When searching for carcinogens, people look at the environment. External factors such as tobacco smoke and sunlight can damage DNA, triggering mutations that can cause cancer. But most DNA damage seems to result from events that occur within cells and is mediated by cellular components, including proteins. Despite the importance of these events, they have not been studied extensively.
“In this study, we discovered a new major class of cancer-promoting genes, by showing that many normal proteins made by our cells can act like carcinogens — they damage DNA and cause mutations,” said Dr. Susan M. Rosenberg, Ben F. Love Chair in Cancer Research and professor of molecular and human genetics, of molecular virology and microbiology and of biochemistry and molecular biology at Baylor. “Cancer is a disease of mutations. A normal cell that has accumulated several mutations in particular genes becomes likely to turn into a cancer cell.”
In this project, Rosenberg and her colleagues set out to uncover proteins that, when overproduced by the cell, cause damage to DNA in ways that can lead to cancer. Overproduction of one or another protein is a frequent cellular event, Rosenberg explained.
To uncover these DNA “damage-up” proteins, the researchers took an unconventional approach. They searched for proteins that promote DNA damage in human cells by looking at proteins that, when overproduced, would cause DNA damage in the bacterium E. coli.
“Although bacteria and people are different, their basic biological processes are similar, so with this approach we thought we might find common mechanisms of DNA damage that could be relevant to cancer,” said Rosenberg, who also is leader of the Cancer Evolvability Program at the Dan L Duncan Comprehensive Cancer Center at Baylor.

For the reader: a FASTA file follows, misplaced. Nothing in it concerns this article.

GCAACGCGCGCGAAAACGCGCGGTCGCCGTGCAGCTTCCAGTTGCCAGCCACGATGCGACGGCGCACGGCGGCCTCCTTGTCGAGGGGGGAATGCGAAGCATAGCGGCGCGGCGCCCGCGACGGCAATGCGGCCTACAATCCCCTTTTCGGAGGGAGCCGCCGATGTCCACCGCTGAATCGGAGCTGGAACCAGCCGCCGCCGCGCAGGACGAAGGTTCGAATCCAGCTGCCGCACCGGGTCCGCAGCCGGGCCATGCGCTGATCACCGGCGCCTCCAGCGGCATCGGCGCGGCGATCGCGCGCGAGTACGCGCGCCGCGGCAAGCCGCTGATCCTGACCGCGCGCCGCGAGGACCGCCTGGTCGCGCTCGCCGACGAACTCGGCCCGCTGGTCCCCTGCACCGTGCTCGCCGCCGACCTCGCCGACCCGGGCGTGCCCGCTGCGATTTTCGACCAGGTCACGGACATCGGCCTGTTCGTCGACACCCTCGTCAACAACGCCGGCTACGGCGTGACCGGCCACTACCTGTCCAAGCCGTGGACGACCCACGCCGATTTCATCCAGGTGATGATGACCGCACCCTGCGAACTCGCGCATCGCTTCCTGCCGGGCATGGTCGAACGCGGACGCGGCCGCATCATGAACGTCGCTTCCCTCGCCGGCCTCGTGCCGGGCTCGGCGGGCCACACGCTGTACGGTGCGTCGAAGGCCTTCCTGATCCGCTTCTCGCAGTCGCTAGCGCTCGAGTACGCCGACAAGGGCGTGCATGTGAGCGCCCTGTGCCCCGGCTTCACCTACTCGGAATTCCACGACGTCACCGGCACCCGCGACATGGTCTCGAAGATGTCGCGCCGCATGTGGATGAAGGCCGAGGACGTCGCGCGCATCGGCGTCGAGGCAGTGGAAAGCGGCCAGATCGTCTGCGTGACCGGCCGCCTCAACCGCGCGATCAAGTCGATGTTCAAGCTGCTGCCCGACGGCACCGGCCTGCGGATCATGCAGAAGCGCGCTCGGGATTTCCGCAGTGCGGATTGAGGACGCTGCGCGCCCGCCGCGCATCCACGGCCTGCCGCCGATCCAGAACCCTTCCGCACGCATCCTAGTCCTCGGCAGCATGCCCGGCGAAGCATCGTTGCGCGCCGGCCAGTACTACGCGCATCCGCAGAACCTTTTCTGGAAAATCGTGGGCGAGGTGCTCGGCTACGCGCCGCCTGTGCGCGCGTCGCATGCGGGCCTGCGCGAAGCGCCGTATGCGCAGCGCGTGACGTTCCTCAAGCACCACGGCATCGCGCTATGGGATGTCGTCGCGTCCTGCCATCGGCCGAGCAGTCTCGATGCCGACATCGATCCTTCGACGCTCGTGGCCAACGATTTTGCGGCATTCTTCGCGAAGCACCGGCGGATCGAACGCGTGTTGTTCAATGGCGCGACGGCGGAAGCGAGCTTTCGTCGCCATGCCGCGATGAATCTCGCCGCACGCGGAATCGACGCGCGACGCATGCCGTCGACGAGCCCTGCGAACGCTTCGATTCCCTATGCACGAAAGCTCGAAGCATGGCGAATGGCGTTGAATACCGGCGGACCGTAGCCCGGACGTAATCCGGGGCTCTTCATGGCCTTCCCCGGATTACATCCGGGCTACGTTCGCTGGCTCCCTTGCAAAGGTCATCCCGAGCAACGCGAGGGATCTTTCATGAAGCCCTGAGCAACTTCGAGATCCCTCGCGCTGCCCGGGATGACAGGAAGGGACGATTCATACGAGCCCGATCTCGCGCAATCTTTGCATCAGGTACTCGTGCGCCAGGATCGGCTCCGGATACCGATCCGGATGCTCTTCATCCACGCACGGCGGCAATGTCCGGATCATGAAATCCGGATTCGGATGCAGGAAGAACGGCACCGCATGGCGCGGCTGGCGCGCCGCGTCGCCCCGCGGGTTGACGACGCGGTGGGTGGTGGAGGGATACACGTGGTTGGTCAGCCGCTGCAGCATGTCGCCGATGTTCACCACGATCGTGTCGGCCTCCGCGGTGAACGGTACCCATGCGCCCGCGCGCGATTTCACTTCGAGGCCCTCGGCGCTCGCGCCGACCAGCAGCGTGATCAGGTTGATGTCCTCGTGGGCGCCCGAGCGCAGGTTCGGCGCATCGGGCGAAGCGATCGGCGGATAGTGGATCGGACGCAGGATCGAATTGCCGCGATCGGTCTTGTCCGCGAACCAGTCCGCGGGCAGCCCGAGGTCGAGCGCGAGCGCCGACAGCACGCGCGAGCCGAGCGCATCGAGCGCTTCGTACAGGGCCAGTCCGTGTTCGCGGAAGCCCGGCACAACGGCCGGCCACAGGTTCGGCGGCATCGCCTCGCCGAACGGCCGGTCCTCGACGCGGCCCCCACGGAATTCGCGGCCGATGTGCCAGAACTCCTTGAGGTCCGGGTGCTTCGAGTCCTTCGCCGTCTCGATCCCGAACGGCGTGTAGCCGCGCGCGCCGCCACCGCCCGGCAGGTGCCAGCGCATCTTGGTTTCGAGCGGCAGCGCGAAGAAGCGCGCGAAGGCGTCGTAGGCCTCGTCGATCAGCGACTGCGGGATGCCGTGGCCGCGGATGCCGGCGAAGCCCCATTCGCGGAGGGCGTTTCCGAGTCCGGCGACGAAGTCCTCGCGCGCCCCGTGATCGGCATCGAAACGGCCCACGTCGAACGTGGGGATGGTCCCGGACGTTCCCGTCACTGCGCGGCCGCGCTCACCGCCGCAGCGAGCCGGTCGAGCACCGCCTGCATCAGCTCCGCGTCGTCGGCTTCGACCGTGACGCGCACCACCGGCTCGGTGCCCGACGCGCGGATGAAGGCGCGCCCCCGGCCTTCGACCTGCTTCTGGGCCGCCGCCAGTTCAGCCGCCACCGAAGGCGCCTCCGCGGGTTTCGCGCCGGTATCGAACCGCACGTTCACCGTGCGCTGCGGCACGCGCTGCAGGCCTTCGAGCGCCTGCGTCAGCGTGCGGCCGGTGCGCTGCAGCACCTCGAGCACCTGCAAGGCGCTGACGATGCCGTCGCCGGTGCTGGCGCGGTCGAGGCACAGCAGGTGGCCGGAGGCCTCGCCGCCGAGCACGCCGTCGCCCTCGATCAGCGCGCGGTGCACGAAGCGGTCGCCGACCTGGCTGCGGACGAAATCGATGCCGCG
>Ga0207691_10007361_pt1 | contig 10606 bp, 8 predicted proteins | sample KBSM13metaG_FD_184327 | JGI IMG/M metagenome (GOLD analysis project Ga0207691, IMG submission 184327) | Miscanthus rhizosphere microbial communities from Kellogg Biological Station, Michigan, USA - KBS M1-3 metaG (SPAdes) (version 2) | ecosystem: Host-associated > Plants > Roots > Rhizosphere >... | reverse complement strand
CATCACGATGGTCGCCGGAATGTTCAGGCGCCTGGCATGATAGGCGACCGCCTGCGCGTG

E. coli reveals novel candidates for cancer-promoting proteins
The researchers genetically modified bacteria so they would fluoresce red when DNA was damaged. Then, they overexpressed each of the 4,000 genes present in E coli individually and determined which ones made bacteria glow red.
“We uncovered an extensive and varied network of proteins that can lead to DNA damage,” Rosenberg said. “Some of these proteins are, as expected, involved in DNA processing or repair, but, surprisingly, most are not directly connected to DNA. For instance, some of the DNA damage-up proteins participate in the transport of molecules across the cell membrane.”
Further investigations uncovered 284 human protein relatives of the DNA “damage-up” proteins the researchers had found in bacteria. These human proteins are linked to cancer more often than random sets of proteins. Also, when overproduced in human cells in the lab, half of the proteins triggered DNA damage and mutation.
“E. coli can help to identify DNA damage-up proteins and mechanisms of action in human cells quickly and inexpensively,” said Dr. Christophe Herman, professor of molecular and human genetics and molecular virology and microbiology at Baylor College of Medicine and member of the Dan L Duncan Comprehensive Cancer Center.
“I think it is extraordinary to identify so many ways DNA can be damaged. This study is opening up new avenues for discoveries of novel mechanisms that protect our genomes and how their dysfunction can alter the integrity of our DNA and cause cancer,” said Dr. Kyle M. Miller, associate professor of molecular biosciences at the University of Texas at Austin and member of the Dan L Duncan Comprehensive Cancer Center at Baylor.
“Our work has significant implications both in basic biological fields and in clinical research,” Rosenberg said.
We provide a previously unknown understanding of the diverse cellular mechanisms that can generate DNA damage leading to cancer.”
“In the future, this finding may lead to new ways to identify people who are likely to develop cancer so that strategies to prevent it, slow it down or catch it early can be used,” Rosenberg said.
Would like to know more about this work? Find it in the journal Cell.
The study’s two co-first authors were students earning their doctorates: Dr. Jun Xia at Baylor College of Medicine and Dr. Liya Chiu at the University of Texas at Austin.
This out-of-the-box approach was made possible by funding from two sources aimed at supporting high-risk strategies that, if successful, would have high impact: a National Institutes of Health Director’s Pioneer Award and a gift from the W.M. Keck Foundation, among many other grants to the 16-lab team.
For a complete list of all the contributors and their affiliations and the financial support of this study, follow this link.